Most unusually for him, Paladin apparently made the mistake of "flashing his wad"--allowing everyone in the vicinity to see that he had a large amount of money with him. He then got suckered into downing a Mickey Finn, and awoke, dazed, and battered on the floor of a bar girl's cabin. (It's not clear if she helpfully dragged him there to sleep it off, or if those who robbed him dumped in there in a gesture of contempt.) The girl, Susan, who has been beaten down by life and is seeking to change, asks Paladin to take him with her when he leaves town, and he agrees to bring her with him as far as Wickenburg. First, however, there's the little matter of retrieving his stolen belongings.
Paladin quickly discovers the inappropriately named Goodfellow clan, one of whom is the sheriff. They operate on the principle that the family that preys together, stays together, and all of them had taken a share of Paladin's possessions. Paladin quickly gets one of them with his derringer. The others point out that he has only one bullet left, but none seem inclined to be the one to take it. Susan, having packed up her things, obeys Paladin's loud-voiced suggestions and gets them both out of town in a buggy (or surrey, or whatever. Four wheels and two horses).
One of the things that I love about this show is the realism of the characters. They are not black and white; they have shades of grey. Susan is a complex personality. She's a former schoolteacher, who startles Paladin by capping one of his quotes. She threatens to kill Paladin if he peeks at her while she bathes. A short time later (having failed to acknowledge Paladin's courtesy in warning her of his approach) she makes a point of telling Paladin (as if he couldn't see for himself) that she's standing right next to him clad only in a blanket. Paladin, fully aware of what she's doing, slips away, leaving her to clean the jackrabbit he caught. Some time after that, she flatly propositions him, begging him to take her to San Francisco and making it clear that she will not make demands on him. All he has to do is be "nice" to her. The gentlemanly Paladin, perhaps recognizing the desperation of her opportunism, does not take advantage of the situation.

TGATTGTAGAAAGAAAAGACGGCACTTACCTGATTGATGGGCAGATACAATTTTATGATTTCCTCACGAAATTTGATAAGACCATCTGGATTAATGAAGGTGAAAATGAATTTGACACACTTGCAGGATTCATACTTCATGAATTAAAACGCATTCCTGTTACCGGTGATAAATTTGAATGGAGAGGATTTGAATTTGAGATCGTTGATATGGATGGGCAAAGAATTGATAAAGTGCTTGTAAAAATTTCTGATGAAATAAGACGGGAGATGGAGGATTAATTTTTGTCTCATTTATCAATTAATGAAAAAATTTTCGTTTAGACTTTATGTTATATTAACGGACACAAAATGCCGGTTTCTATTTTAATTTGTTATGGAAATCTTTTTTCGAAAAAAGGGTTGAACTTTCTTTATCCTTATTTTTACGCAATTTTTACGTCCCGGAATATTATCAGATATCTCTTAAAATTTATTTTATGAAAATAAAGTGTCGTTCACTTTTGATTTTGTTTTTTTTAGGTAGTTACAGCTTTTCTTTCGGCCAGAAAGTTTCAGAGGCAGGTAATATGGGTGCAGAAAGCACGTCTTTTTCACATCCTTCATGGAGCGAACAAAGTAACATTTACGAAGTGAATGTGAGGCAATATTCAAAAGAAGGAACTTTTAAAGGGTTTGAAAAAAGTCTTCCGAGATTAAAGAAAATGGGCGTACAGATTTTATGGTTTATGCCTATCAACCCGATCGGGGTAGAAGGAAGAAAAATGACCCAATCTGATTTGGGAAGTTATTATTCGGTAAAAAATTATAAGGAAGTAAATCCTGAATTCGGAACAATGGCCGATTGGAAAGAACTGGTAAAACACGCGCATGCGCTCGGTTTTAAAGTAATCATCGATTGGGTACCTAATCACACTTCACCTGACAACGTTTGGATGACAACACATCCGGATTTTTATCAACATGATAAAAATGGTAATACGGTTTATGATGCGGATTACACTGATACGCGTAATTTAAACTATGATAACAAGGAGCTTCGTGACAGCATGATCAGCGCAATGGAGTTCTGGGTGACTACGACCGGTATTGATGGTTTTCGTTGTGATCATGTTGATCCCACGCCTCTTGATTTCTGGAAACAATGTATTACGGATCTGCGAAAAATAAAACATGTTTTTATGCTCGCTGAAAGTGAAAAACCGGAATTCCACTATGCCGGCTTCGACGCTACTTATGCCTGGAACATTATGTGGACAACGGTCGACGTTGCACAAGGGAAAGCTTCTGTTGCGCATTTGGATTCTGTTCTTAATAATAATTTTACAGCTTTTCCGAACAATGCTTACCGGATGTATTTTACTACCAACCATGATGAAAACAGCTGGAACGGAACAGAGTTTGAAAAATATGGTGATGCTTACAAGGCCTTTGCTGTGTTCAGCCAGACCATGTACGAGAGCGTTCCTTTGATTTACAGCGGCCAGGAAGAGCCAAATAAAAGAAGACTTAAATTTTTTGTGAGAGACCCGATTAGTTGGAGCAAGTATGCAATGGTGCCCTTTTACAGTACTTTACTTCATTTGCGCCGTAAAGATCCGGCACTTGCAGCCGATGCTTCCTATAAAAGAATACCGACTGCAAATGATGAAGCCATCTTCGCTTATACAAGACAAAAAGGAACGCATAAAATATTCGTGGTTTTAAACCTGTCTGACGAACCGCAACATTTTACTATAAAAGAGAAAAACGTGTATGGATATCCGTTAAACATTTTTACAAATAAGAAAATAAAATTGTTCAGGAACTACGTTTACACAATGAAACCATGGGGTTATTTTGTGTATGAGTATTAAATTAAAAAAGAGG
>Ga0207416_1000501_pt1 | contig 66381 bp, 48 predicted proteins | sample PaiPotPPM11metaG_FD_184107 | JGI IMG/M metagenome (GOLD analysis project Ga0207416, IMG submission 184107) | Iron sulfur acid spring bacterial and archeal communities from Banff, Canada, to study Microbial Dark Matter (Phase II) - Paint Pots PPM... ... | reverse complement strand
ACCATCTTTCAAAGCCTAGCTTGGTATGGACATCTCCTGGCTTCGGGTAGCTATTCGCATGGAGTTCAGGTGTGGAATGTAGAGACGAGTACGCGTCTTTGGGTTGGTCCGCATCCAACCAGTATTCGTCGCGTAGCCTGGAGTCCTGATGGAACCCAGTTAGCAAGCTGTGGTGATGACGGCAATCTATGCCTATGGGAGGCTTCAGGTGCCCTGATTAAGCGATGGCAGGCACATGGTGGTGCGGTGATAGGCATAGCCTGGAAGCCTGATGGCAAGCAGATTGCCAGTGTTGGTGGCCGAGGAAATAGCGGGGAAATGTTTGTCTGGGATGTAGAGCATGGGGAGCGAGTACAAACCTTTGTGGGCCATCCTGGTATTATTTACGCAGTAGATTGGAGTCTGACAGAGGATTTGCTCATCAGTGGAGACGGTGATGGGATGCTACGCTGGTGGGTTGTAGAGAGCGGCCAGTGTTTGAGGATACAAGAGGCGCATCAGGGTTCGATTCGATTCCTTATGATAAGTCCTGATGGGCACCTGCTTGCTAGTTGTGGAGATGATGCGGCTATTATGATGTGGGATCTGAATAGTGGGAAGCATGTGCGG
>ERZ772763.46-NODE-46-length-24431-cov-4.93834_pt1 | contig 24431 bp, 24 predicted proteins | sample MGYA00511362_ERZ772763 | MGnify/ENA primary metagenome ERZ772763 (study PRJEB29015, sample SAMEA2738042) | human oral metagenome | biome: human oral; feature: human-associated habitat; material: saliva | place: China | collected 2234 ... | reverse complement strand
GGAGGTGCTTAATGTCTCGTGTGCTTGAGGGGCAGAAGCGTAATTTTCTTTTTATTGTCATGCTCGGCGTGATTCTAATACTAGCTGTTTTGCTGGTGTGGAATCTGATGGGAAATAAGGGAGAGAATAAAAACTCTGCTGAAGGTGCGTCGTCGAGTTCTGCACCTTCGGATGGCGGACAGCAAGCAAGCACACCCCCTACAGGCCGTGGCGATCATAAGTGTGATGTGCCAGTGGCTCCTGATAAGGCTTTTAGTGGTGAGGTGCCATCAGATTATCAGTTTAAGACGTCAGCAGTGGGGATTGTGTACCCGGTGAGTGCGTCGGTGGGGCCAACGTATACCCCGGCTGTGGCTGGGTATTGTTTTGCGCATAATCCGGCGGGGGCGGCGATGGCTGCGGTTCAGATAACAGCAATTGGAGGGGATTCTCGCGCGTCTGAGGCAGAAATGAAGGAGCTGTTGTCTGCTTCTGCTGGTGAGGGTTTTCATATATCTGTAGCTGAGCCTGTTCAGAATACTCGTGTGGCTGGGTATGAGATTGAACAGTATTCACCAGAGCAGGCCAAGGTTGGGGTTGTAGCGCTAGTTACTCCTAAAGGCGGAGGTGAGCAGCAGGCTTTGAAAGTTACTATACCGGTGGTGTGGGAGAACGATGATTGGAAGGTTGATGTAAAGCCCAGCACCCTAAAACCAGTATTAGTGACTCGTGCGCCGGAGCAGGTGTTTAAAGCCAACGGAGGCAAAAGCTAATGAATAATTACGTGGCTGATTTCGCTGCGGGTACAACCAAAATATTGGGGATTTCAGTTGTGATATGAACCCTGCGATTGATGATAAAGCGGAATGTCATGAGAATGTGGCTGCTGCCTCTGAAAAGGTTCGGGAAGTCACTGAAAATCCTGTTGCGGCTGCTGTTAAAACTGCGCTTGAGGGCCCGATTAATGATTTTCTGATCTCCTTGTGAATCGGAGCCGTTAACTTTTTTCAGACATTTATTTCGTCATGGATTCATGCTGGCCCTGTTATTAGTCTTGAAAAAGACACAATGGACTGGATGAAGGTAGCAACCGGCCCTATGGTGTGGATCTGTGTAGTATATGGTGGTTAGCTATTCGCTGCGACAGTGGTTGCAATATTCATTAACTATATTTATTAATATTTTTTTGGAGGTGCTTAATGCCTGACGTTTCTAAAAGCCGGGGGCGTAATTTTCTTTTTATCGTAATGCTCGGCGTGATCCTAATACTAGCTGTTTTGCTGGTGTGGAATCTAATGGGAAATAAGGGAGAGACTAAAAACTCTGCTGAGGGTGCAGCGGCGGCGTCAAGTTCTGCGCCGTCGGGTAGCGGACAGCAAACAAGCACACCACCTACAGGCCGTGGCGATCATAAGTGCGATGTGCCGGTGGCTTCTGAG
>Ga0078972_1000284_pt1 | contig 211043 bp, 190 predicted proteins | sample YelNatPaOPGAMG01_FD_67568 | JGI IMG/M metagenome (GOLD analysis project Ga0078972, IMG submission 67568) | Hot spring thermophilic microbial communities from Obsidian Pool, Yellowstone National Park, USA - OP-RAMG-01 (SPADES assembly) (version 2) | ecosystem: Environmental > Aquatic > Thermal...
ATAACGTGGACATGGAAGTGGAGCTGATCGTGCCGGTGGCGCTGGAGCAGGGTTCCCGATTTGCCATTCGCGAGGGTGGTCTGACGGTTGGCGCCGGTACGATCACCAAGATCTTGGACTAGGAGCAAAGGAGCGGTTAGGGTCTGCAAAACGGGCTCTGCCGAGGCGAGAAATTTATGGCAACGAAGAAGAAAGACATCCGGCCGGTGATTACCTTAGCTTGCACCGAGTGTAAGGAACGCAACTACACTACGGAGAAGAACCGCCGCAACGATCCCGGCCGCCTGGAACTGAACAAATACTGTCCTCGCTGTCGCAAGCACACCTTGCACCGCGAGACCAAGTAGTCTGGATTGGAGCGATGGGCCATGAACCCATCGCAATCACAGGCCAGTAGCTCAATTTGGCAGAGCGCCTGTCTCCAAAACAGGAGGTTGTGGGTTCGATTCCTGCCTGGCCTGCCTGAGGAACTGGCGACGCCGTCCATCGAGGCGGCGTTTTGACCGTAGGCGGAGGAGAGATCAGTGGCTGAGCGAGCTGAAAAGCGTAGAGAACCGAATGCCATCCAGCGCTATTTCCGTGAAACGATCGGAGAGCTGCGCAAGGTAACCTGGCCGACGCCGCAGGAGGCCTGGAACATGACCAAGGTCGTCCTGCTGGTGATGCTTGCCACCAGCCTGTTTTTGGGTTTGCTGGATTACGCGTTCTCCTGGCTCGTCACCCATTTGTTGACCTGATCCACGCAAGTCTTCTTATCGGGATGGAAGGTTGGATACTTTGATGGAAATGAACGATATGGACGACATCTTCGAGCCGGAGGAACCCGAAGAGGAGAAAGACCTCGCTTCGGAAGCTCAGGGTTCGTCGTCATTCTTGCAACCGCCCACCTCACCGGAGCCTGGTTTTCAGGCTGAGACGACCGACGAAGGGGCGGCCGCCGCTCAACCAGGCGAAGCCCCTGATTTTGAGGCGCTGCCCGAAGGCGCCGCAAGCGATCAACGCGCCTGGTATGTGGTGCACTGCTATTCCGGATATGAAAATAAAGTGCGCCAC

The following day, having met up with a salesman who had been robbed by the Goodfellows, Paladin confronts the clan in a shootout. Bizarrely, Susan and the salesman leave Paladin to it while they sound each other out. They end up abandoning Paladin and getting themselves out of there. Paladin, of course, gets himself out, retrieving his money (and presumably his horse and gear).
Paladin catches up with the couple in Wickenburg. The salesman has the grace to be a little embarrassed, although Susan is not. She quickly assumes that Paladin is going to tell her new protector some unpleasant truths about her, and tries to block him. Fortunately for her, Paladin was more amused than anything else, and casually went on his way--not, however, without a strong hint to the salesman that he'd better keep his eyes open around her.